To the extent that there is anything good about an international economic meltdown, it can be credited with having forced a lot of law firms to reconsider their globalization plans. As the recession drove red ink for the international investments of many firms, more than a few of them are looking at their international offices and saying to themselves, “What were we thinking?” The post recession global expansion for at least U.S. law firms may hinge on what they have learned from their international experiences. And, those experiences may be equally instructive to U.K. law firms as they consider their potential expansion to the Americas.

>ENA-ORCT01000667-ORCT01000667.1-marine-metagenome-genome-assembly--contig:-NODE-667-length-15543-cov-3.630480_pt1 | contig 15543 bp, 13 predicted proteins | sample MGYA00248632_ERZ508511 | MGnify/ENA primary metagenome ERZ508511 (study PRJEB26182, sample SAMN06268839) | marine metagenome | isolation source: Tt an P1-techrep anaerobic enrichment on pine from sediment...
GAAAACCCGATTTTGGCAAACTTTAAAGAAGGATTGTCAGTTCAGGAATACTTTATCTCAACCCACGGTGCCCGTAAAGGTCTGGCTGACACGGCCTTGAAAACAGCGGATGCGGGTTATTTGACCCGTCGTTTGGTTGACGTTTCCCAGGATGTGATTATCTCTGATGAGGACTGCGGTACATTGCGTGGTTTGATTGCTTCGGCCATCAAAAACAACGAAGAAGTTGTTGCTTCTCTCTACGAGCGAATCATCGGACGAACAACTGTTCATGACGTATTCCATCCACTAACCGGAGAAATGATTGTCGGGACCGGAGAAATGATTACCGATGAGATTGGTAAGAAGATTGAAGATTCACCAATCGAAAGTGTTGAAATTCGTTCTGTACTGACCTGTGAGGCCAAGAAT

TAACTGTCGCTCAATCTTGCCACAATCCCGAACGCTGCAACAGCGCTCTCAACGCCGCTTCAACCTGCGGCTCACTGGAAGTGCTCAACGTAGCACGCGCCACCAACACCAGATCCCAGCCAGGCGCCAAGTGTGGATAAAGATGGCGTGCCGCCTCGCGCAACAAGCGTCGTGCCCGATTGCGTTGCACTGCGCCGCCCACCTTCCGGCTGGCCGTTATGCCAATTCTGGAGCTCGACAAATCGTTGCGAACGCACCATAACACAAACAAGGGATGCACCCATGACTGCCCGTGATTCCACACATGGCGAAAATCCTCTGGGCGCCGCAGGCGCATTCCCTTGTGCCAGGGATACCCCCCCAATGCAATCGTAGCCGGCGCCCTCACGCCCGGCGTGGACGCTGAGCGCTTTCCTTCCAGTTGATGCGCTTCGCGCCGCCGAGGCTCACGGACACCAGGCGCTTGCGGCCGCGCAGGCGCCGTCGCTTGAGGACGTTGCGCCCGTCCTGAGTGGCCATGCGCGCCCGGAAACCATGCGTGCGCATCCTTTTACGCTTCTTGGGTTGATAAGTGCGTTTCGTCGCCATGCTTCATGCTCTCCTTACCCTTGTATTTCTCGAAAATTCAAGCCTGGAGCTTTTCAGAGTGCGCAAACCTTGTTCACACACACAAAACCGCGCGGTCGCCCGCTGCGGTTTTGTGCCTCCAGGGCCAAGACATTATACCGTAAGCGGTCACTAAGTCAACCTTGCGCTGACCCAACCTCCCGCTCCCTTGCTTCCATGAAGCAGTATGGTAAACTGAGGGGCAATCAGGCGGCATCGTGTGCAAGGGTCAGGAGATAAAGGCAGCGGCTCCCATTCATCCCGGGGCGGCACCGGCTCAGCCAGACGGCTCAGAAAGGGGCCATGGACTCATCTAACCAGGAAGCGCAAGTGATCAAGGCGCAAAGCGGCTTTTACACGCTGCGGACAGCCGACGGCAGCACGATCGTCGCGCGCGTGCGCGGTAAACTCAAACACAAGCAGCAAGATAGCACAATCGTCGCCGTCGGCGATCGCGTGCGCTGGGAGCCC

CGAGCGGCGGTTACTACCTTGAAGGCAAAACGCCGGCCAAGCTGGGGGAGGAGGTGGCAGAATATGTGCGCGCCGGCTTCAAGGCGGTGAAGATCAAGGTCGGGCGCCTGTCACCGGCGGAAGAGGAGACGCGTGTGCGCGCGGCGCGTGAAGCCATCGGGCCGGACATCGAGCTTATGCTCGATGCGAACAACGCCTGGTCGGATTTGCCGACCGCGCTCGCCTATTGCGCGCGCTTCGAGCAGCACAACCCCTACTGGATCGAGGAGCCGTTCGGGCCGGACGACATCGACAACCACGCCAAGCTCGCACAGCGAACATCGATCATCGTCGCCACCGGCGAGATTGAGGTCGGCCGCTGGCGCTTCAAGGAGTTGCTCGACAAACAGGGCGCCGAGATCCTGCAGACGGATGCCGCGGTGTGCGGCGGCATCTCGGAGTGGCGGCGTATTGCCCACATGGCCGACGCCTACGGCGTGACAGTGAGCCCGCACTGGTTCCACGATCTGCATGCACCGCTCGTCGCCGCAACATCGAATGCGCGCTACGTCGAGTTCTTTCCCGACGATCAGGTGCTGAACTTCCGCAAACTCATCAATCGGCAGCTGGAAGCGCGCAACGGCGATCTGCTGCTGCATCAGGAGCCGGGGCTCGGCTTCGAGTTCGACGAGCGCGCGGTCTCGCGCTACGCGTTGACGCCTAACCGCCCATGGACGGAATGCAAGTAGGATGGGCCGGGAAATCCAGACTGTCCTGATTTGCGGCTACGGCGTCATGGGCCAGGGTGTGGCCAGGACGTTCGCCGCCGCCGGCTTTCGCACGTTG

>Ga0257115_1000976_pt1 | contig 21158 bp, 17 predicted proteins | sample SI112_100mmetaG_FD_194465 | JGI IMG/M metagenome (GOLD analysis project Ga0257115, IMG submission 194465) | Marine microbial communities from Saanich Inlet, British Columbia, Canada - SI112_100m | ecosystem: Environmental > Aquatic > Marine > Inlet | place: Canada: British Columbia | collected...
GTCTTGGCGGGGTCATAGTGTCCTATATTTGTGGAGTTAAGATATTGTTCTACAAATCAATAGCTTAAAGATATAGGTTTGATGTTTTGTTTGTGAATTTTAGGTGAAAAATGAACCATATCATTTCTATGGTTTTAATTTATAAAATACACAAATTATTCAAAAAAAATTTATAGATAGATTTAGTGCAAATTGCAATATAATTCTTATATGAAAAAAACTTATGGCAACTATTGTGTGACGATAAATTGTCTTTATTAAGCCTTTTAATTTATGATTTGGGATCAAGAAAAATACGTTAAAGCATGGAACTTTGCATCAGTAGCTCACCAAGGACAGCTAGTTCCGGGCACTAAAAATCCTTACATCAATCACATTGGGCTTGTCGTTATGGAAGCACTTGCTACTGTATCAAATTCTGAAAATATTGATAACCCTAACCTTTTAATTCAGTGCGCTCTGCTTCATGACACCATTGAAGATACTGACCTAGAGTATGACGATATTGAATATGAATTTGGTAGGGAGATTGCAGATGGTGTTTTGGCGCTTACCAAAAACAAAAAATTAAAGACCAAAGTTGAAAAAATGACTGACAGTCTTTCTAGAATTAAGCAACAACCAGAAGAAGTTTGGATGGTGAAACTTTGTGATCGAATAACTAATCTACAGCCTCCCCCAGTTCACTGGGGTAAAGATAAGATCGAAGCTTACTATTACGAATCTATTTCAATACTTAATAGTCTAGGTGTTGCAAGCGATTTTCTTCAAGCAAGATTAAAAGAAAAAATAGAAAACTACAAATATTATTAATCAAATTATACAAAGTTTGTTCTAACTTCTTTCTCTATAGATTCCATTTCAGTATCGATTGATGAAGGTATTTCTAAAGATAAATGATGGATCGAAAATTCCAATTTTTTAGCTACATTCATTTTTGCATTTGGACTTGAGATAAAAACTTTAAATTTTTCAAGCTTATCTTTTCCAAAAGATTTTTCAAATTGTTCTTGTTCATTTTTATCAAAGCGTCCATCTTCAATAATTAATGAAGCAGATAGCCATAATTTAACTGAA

It is always risky putting a label on something before it is completed but, at least as of now, it would be hard for law firms to call the current decade anything but the age of international expansion. For many U.S. firms, globalization rapidly went from being a seminar topic ten years ago to an underpinning of business strategy today. In fact, of the top 200 law firms in America, 70 have an office in the United Kingdom and 66 have an office in China. Of course, those numbers are chump change compared to the number of countries where large U.K. law firms have planted their flags. But, for a country where only about 20 percent of its citizens hold passports, U.S. law firms can rightfully view themselves as being in the vanguard of American global expansion. On the other hand, for British law firms, the U.S. has to be viewed as the land of opportunity. With a legal market approaching a quarter of a trillion dollars, the value of legal services in the U.S. is larger than the rest of the world combined and almost six times bigger than the U.K., the next largest legal market. With the financing opportunities presented through the Clementi reforms, the U.K. Top 50 was busily preparing their U.S. growth plans.